Card. Maradiaga: stop to the arms trade nurturing the Syrian conflict
(Vatican Radio) Cardinal Maradiaga is warning that the International Community’s slow
response to the Syrian crisis could be tragically reminiscent of the Balkans crisis
of the ‘90s.
Speaking to Vatican Radio’s Linda Bordoni, Cardinal Maradiaga
said that while bloodshed continues to increase in Syria “the international community
is so quiet and so slow in trying to be present there. I wouldn’t like to have another
situation like the Balkans in the ‘90s where finally peace was achieved, but with
a great sufferance of the people. It is the same now in Syria”.
Rodriguez Maradiaga, President of Caritas Internationalis also calls for a halt to
the arms trade that he says is nurturing the conflict.
And the Cardinal speaks
of the ongoing tension in Gaza and of the dramatic situation in the Democratic Republic
of Congo, a conflict brought to the attention of the world also thanks to Pope Benedict
XVIth’s appeal for peace there at the Wednesday General Audience… Listen
to the interview…
country has suffered a lot because of wars, so it is necessary to avoid more sufferance
to the people. They are really in panic, especially in the region of Goma”.
Maradiaga says he was recently in the area to participate in a meeting for all the
bishops of Caritas in Africa and the bishops already made an appeal and will do so
He says the main problem there is economic: “that region of Goma is
very rich in strategic minerals” and this is why Rwanda and also the South of Uganda
is involved. Cardinal Maradiaga appeals to all to pray that there may not be another
war. And he calls on the international community to become involved and help stop
the spread of lingering hatred.
And, again referring to the role of the international
community, Cardinal Maradiaga says the situation in Syria reminds him of what happened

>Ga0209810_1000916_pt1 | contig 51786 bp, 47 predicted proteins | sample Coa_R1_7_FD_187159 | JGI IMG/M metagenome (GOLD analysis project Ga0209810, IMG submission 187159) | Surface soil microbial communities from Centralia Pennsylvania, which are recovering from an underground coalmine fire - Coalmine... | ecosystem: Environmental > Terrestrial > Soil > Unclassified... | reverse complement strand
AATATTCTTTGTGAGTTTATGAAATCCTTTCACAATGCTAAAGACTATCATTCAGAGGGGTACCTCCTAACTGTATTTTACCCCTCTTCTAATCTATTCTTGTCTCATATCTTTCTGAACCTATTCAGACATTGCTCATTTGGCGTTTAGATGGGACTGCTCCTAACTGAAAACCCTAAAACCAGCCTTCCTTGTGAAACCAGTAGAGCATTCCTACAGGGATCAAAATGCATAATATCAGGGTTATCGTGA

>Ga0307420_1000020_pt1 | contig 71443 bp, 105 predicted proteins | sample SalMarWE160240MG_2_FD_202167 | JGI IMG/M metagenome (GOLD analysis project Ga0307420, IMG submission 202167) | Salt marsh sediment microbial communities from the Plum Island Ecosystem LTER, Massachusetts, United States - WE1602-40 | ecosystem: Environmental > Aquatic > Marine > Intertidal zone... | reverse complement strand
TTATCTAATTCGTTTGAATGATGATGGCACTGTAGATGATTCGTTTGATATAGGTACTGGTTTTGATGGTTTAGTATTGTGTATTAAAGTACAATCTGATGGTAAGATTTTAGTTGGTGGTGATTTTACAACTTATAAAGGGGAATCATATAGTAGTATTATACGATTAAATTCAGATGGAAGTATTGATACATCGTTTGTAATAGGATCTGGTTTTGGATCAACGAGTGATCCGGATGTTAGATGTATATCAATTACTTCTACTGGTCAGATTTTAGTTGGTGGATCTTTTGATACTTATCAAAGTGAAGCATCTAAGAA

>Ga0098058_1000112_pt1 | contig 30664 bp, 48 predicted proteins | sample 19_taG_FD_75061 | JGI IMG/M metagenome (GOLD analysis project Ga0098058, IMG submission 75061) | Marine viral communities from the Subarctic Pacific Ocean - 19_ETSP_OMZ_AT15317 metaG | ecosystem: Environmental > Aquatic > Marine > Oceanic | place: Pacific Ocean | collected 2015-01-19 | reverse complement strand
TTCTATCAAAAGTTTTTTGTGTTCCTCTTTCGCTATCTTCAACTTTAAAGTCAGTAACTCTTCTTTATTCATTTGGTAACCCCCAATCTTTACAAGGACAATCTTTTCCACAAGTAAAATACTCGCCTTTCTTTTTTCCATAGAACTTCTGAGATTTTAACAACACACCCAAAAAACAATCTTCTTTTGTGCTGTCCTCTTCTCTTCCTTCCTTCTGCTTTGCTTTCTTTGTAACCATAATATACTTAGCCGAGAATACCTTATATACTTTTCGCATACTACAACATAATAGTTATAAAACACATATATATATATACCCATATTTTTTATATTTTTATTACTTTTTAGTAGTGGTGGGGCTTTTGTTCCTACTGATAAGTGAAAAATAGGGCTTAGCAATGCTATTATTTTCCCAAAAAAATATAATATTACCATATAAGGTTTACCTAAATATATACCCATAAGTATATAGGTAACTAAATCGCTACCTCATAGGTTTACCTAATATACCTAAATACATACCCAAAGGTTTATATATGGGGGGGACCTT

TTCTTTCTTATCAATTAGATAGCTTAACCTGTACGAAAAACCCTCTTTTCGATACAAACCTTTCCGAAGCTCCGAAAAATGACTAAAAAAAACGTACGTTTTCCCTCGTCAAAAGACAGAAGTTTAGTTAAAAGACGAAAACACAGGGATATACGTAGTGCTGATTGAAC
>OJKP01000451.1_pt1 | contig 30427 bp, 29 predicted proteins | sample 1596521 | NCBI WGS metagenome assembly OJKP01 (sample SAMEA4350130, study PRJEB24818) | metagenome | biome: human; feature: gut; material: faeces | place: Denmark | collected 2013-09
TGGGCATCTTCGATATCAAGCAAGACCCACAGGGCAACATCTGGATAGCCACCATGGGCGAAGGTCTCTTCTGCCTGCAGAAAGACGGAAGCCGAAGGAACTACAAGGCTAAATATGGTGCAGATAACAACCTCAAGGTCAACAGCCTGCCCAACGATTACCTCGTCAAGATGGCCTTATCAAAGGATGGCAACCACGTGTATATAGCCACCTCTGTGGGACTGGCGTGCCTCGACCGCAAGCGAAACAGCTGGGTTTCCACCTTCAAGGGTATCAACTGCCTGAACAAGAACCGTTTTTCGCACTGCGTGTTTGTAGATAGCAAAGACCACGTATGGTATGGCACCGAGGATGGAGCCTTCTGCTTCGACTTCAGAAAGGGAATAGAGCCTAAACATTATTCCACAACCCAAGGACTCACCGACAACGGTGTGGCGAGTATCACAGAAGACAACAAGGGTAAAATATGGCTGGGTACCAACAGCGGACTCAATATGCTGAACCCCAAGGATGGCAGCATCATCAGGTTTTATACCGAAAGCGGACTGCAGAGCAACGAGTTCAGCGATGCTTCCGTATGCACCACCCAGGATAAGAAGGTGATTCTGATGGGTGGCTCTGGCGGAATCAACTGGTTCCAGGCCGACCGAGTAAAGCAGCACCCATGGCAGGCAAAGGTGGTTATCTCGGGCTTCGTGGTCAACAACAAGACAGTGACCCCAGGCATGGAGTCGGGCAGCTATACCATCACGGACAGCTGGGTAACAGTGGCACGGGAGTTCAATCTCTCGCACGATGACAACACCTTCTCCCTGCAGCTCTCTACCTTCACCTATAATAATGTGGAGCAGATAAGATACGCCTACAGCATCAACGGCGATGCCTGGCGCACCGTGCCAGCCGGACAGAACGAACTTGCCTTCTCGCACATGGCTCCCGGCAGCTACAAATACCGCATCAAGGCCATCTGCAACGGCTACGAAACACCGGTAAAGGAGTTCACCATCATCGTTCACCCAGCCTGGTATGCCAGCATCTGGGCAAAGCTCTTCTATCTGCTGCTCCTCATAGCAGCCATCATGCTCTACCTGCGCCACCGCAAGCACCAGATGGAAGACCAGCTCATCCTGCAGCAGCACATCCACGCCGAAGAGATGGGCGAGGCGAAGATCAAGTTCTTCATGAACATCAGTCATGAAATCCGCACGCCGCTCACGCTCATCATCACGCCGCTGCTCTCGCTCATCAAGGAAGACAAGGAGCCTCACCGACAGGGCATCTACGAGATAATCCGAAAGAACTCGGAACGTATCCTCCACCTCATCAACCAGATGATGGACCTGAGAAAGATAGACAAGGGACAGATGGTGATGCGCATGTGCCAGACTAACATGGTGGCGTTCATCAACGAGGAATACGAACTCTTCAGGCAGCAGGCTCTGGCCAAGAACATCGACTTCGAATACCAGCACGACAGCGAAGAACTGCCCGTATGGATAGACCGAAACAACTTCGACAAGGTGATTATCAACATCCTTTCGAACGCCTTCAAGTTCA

in the Balkan regions in the 1990s when it took so long to intervene for peace.
Maradiaga points to the arms trade as one of the reasons why many of the countries
with the power of veto in the UN have not taken a stand against the Syrian conflict.
says the Pope’s voice is the only moral one that remains. “That’s why his voice is
so important in knocking the doors of the consciences in order to think in a human
way, not in a materialistic way”.
One of the main concerns for those
involved in humanitarian aid – the Cardinal says – is the situation of migrants, especially
now that winter approaches.
And he speaks of the situation in Gaza and expresses
preoccupation for the sanctions Israel has applied to the Palestinians after the UN
recognised Observer Status to the Palestinian people.
It is also sad – Cardinal
Maradiaga says – as we begin this Christmas season, to see that many nations have
cancelled Christmas. They are only having holidays. “Happy holidays without Christ”
– he says – are not really holidays at all “because the origin of Christmas comes
from the birth of Christ”. And this attitude “can lead only to indifference”. “The
presence of Christ is the only moral orientation for a world that is sunk in materialism
and only seeking the God of gold.”